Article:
Linen comes from the flax plant and it requires less water and fewer pesticides than cotton. It is gentle on the land and easy to incorporate into crop rotation cycles. The processing of flax is done by hand and mechanical means so it is quite lengthy & labour-intensive. Linen yarns are consequently more expensive than their cotton counterparts.
Suppliers of linen yarn:
- Eco-stitch – supply linen yarn in DK and 4 Ply. The yarn is grown in western Europe and is hand-dyed in the UK using non-toxic low impact dyes
- BC Garn Lino – 100% linen available in 23 colours. This is available online from The Loop Knitting Shop.
- Erika Knight Studio Linen – a blend of 85% Recycled Rayon Linen, 15% Premium Linen
Tencel® is manufactured by Lenzing AG and is the brand name for the fibre called lyocell. Lyocell is obtained from eucalyptus trees and, as a natural fibre, is biodegradable. Tencel® lead the way in the manufacture of ethical and sustainable lyocell. There’s a great explanation of it in Ecomall’s, What is Tencel®? article. Tencel has a list of eco-friendly credentials to its name e.g. it has Forest Stewardship Council (FSC) and Oeko Tex 100 certifications as well as having been awarded the European Community Eco-label flower for products and services with reduced environmental impacts.
In the UK, the stand-out Tencel® yarns is Wool and the Gang’s Tina Tape yarn. It is an aran weight yarn that is manufactured from Tencel® using renewable energy. I’ve also found some stock of Prism Tencel® Tape – from the US based Prism Yarns on Love Knitting.
A common assumption is that bamboo, as a renewable resource, is an eco-friendly choice. Whilst it is renewable and it can be grown without excessive use of water and pesticides, bamboo is not necessarily the go-to choice for people who care about the environment. Some bamboo producers are cutting down great swathes of forest to plant bamboo and the processing of bamboo is done with chemicals which, if not handled correctly, can be harmful to both people and the environment.
I’ve spent a lot of time searching for a supplier of bamboo yarn that truly is ‘eco’. Part of the difficulty in doing this is trying to understand the complex supply chain of bamboo production in China. I definitely want to look further in to this and will write about my findings in a later post.
For now, I have found one supplier that seems to be doing what they can to ensure their bamboo has a low impact on the environment. The fibre for Nurturing Fibres Eco Bamboo is sourced from a Chinese company that has an Okeo Tex Certificate and Nurturing Fibres themselves take care to minimize the impact of their processes on the environment.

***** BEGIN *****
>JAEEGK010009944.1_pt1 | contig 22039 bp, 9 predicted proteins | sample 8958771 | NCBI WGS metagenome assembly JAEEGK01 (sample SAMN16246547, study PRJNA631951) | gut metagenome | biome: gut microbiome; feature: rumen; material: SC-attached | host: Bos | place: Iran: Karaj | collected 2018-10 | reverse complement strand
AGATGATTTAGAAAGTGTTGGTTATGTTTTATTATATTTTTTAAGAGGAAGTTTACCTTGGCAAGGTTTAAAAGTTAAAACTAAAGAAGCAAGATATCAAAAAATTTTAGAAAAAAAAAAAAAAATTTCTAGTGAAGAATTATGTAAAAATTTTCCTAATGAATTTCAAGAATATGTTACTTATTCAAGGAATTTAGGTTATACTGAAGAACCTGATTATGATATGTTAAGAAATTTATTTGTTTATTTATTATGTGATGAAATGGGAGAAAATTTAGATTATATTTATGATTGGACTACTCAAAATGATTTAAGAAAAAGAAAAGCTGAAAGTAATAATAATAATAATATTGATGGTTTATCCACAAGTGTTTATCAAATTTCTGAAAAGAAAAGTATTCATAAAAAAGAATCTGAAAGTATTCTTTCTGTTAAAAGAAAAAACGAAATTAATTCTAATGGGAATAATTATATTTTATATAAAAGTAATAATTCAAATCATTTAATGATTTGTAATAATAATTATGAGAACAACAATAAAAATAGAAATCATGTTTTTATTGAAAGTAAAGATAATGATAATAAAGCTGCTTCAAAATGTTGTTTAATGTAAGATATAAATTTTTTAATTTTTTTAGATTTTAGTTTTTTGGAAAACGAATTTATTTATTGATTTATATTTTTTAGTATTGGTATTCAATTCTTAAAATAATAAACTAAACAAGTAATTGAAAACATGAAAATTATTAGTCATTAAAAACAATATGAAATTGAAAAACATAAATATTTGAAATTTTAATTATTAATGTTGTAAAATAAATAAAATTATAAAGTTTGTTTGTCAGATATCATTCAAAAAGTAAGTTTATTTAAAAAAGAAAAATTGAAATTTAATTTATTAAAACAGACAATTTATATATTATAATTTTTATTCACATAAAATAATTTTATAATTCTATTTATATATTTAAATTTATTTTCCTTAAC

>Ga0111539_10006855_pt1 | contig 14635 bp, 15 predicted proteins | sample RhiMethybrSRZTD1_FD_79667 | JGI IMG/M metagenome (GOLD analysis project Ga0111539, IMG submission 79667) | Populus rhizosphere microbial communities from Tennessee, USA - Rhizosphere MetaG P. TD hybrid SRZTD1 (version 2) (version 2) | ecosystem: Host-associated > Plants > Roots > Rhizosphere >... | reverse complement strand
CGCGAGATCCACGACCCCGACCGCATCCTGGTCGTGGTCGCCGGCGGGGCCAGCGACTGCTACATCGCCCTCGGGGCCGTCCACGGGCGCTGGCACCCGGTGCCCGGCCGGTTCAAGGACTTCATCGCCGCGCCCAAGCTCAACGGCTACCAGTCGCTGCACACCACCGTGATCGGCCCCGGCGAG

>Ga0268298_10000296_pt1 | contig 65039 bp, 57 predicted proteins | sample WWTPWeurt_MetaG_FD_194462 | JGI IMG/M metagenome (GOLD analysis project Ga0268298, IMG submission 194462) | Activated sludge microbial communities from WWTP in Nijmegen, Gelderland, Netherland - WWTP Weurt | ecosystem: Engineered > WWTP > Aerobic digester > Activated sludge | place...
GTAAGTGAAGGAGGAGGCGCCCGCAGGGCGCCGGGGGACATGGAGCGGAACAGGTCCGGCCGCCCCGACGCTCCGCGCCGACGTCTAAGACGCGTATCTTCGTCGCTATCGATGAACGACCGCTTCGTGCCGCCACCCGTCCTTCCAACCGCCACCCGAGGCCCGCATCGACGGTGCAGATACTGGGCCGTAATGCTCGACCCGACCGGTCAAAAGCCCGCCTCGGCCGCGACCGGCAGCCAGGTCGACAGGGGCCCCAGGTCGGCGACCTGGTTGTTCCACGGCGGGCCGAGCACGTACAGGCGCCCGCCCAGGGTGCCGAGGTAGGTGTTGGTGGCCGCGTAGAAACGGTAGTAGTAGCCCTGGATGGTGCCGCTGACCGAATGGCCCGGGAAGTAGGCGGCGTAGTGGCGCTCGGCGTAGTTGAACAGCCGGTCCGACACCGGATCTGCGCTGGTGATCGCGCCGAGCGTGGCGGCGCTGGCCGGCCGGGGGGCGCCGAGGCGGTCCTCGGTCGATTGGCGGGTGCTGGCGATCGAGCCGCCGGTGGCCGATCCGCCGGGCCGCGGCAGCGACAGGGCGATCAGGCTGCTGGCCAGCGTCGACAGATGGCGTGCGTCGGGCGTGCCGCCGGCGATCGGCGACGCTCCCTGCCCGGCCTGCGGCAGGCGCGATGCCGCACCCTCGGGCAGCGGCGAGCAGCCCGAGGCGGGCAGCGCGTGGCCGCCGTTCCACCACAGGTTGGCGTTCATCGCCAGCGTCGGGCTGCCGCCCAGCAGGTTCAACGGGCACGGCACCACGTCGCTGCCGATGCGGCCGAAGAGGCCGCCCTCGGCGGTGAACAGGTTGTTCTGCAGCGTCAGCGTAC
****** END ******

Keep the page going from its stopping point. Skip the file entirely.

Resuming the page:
Other Eco-Friendly Vegan Yarn
In my research of other yarn, the following stand out:
Vegan Yarn – Vegan Yarn is a Canadian supplier that offers eco-friendly, vegan yarns that are hand-dyed in their studio in British Columbia. They are committed to animal and human rights and environmental stewardship. Vegan Yarn has an extensive range of yarn including yarn that is 100% Organic Cotton.
Flora Fibres – Flora Fibres supplies a variety of artisan vegan yarns that are handspun by Catriona in Scotland. She takes great care to source her fibres as sustainably as possible. The yarns are hand-dyed mainly using plants collected locally or from what she’s saved in her own kitchen. Catriona takes extra care to minimize the impact of the dyeing process on the environment.
Banana Fibre Yarn – available from La La with Love – this yarn is made from the sustainable fibres that are scraped from the bark of a banana tree and hand spun by women’s co-ops in India.
Hemp Yarn – House of Hemp – imports hemp yarn from Europe where it is grown without pesticides or herbicides. It is then plied by Cold Harbour Mill, one of the oldest mills in the UK, is coloured in the House of Hemp studio and spun with the aid of potato starch.
What other Vegan Yarn is available?
It would be great if you could let me know of any other eco-friendly vegan yarn that I could recommend or get listed on the Real Good Yarns directory. It would also be lovely to hear your experience of what these yarns are like to work with. Feel free to add comments here or join in the conversation on our Facebook Group.
Happy Knitting, Crocheting & Weaving!